You’ll notice that I said moving is an exciting new chapter “most of the time.” I realize that sometimes moving can be due to foreclosure, eviction, divorce, loss of job, health problems, etc., and it certainly is not an exciting new chapter of life.

I only experienced that once, and at the time I was drinking so much I didn’t realize I was supposed to be embarrassed. Right after I graduated from college, I got a job and rented an apartment with a friend. A while later, I was dismissed when I got caught drinking on the job. (I described that incident a bit differently on my updated resume.) Since I couldn’t pay my share of the rent anymore, I had to move back into my parents’ house. Boy, were they thrilled. 
Anyway, my recent experience with moving was a joyful and exciting occasion: the purchase of a new home by a close family member. But the actual moving part stunk (or is it stank? If they’d let me use my profane word, which is not classified by grammarians as an irregular verb, there would be no confusion. Outrage, yes. Confusion, no).

There are two primary ways you can move, and both of them stink. The first way is to bite the bullet and hire a moving company. This method often costs as much as three mortgage payments, but at least it keeps you from having to carry heavy furniture up a flight of stairs. It does not, however, keep you from cringing every time the moving guys smash a four-drawer bureau into the wall, or scrape the varnish off a stair railing with a metal bed frame. For the amount of money moving companies charge, they ought to throw in a free can of spackle or touch-up paint with every job, because you’ll be needing it for a full month after they’re gone.

The other way to move saves lots of money, but it loses lots of friends. It’s the good ol’ “Hey, I’m having a moving party on Saturday!” technique, where you promise all your friends and co-workers unlimited pizza and beer if they’ll stop by on Saturday at 9 a.m. — with, of course, their pick-up trucks — and help you move “a couple of things.” Never in the history of human language has the phrase “a couple of things” be so misapplied. 
By 5 p.m. on Saturday, after one small pizza and a six-pack of warm beer, you begin to realize you now have exactly zero friends, plus half of your stuff still has not been moved.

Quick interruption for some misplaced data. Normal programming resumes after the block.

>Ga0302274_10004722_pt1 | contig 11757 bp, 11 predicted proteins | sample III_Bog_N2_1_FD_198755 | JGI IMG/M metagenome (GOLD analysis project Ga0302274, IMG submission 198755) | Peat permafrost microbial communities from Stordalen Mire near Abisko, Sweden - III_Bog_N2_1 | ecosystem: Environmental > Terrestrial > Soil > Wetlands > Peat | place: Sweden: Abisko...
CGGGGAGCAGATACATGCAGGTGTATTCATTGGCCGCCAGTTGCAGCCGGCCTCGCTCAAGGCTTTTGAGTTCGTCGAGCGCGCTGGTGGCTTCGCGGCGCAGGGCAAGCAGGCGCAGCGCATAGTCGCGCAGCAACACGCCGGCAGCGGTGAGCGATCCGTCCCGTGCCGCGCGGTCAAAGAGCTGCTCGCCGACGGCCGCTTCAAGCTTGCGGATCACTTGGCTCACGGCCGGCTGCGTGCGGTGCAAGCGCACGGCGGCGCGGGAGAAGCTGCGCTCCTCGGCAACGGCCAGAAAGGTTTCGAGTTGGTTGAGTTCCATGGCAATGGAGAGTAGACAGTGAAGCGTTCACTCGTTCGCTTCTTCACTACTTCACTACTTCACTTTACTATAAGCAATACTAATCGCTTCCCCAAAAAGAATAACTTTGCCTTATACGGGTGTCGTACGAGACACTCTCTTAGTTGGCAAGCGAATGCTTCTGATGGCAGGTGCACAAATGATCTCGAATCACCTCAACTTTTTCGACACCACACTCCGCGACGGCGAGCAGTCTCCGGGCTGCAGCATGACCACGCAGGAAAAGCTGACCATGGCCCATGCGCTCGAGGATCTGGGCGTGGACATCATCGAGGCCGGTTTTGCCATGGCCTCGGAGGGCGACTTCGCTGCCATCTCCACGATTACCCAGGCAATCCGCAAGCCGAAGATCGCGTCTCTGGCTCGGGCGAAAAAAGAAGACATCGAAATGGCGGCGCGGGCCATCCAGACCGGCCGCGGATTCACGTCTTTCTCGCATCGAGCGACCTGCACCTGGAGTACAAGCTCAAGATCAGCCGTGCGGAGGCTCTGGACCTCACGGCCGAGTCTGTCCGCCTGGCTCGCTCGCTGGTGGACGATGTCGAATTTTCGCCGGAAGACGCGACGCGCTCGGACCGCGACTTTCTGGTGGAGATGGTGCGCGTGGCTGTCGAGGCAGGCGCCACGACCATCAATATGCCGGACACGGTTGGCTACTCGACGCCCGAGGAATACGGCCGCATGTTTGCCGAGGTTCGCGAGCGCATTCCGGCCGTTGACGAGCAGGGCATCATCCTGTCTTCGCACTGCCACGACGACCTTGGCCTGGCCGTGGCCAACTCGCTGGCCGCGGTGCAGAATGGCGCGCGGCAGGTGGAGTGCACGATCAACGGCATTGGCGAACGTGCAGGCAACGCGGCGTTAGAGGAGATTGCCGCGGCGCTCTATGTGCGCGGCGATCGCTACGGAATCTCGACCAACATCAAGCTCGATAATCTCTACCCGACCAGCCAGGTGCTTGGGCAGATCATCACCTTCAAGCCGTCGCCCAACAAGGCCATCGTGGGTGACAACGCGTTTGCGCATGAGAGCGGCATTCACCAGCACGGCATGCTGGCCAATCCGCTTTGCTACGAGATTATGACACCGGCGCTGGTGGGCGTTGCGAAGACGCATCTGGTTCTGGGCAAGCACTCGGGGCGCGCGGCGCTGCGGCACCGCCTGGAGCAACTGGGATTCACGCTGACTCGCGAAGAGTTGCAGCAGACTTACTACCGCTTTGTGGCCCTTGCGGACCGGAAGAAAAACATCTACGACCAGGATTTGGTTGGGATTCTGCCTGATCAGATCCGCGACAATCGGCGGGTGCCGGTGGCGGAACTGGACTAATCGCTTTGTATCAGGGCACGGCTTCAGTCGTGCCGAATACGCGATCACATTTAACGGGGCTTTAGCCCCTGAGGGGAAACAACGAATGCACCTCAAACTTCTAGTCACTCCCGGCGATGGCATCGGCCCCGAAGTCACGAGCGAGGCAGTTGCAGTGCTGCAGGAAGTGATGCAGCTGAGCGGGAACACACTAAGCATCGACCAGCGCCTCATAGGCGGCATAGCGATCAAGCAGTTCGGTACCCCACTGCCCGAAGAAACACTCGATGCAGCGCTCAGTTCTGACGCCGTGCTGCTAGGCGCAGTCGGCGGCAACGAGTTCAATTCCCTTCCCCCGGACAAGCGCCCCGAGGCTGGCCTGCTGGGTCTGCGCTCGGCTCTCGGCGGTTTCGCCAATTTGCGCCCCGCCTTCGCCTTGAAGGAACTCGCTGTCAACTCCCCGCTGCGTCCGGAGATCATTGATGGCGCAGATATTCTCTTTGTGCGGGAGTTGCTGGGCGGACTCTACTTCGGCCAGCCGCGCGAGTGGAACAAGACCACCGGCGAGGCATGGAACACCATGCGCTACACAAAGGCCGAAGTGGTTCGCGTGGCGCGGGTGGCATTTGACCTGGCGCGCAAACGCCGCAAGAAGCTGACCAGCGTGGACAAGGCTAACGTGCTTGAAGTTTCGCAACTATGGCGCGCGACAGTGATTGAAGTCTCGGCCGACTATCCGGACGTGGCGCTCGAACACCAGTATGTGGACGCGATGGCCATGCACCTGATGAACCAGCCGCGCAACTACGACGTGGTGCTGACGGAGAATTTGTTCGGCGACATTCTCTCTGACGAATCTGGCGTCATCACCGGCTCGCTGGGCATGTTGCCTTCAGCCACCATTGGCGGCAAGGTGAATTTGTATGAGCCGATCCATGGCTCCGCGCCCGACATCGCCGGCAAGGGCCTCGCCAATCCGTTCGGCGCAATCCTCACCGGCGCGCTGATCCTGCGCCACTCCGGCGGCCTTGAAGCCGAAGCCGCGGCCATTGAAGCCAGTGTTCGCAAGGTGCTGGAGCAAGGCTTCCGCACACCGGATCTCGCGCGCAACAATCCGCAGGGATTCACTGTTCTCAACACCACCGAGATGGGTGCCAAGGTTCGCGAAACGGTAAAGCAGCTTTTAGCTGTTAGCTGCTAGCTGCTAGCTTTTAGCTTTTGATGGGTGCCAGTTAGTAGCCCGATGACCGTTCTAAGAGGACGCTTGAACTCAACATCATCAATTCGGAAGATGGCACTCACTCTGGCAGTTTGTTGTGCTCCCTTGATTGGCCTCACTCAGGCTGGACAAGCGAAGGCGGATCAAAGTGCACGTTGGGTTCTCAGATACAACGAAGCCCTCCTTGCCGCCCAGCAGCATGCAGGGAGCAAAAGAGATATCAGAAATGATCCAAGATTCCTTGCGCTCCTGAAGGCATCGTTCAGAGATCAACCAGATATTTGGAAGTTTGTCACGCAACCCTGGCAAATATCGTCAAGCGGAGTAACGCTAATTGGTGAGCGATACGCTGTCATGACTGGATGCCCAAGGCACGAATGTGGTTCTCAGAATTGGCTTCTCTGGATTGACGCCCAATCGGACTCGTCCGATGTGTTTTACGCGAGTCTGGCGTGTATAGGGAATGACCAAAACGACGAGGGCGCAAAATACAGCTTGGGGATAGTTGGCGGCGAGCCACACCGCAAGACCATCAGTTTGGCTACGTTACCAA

The process of moving is stressful and frustrating and expensive — in other words, it stinks. Despite the genuine trauma of moving, you can count yourself lucky if ALL of your possessions actually show up at your new place. (Did you ever drive down the highway and see a mattress or chair or coffee maker by the side of the road? Yup, that stuff accidentally flew out of the back of somebody’s friend’s pick-up truck.)
The most joyous statement in the whole English language is, “We’re all done moving!” And the most frightening statement is, “Hey, I’m having a moving party on Saturday!”

Saturday, January 7, 2023

St. Bernard Says Humor Is No Laughing Matter

I recently read a quote by St. Bernard of Clairvaux, the 12th century monk and founder of the Cistercian order. Apparently, St. Bernard was not a big fan of humor. He said this about a person who laughs a lot: “At times he simply cannot stop laughing or hide his empty-headed merriment. He is like a well-filled bladder that has been pricked and squeezed. The air, not finding a free vent, whistles out through the little hole with squeak after squeak.”

There are three things that jump out at me in the quotation. The first is the general tone, which makes me think, “Wow, Bernie must’ve been really fun at parties.” I don’t know if Bernard was referring to a particular person who laughed constantly, or if he meant jolly people in general, but it sure seems like he was against all forms of humor and laughter.
The second thing I noticed about St. Bernard’s quotation is the phrase “empty-headed merriment.” That would be a great name for a rock band, by the way. Obviously, empty-headed anything is not good. I mean, who would want to hire an empty-headed lawyer or get operated on by an empty-headed surgeon? (If he was an empty-headed brain surgeon, that would be kind of ironic, wouldn’t it?) The only occupation where empty-headedness is rewarded, it seems to me, is being the host of a cable news talk show.

The third thing that comes to mind is St. Bernard’s reference to a “well-filled bladder.” Hmm, I don’t know how he knew the reason why I need to get up every night at 3 a.m., but it’s not very funny, especially if I can’t fall back to sleep. (By the way, here’s a note to my co-workers and clients: if it seems like I’m somewhat “empty-headed” during an afternoon business meeting, it’s probably because I’ve been up since 3 a.m.)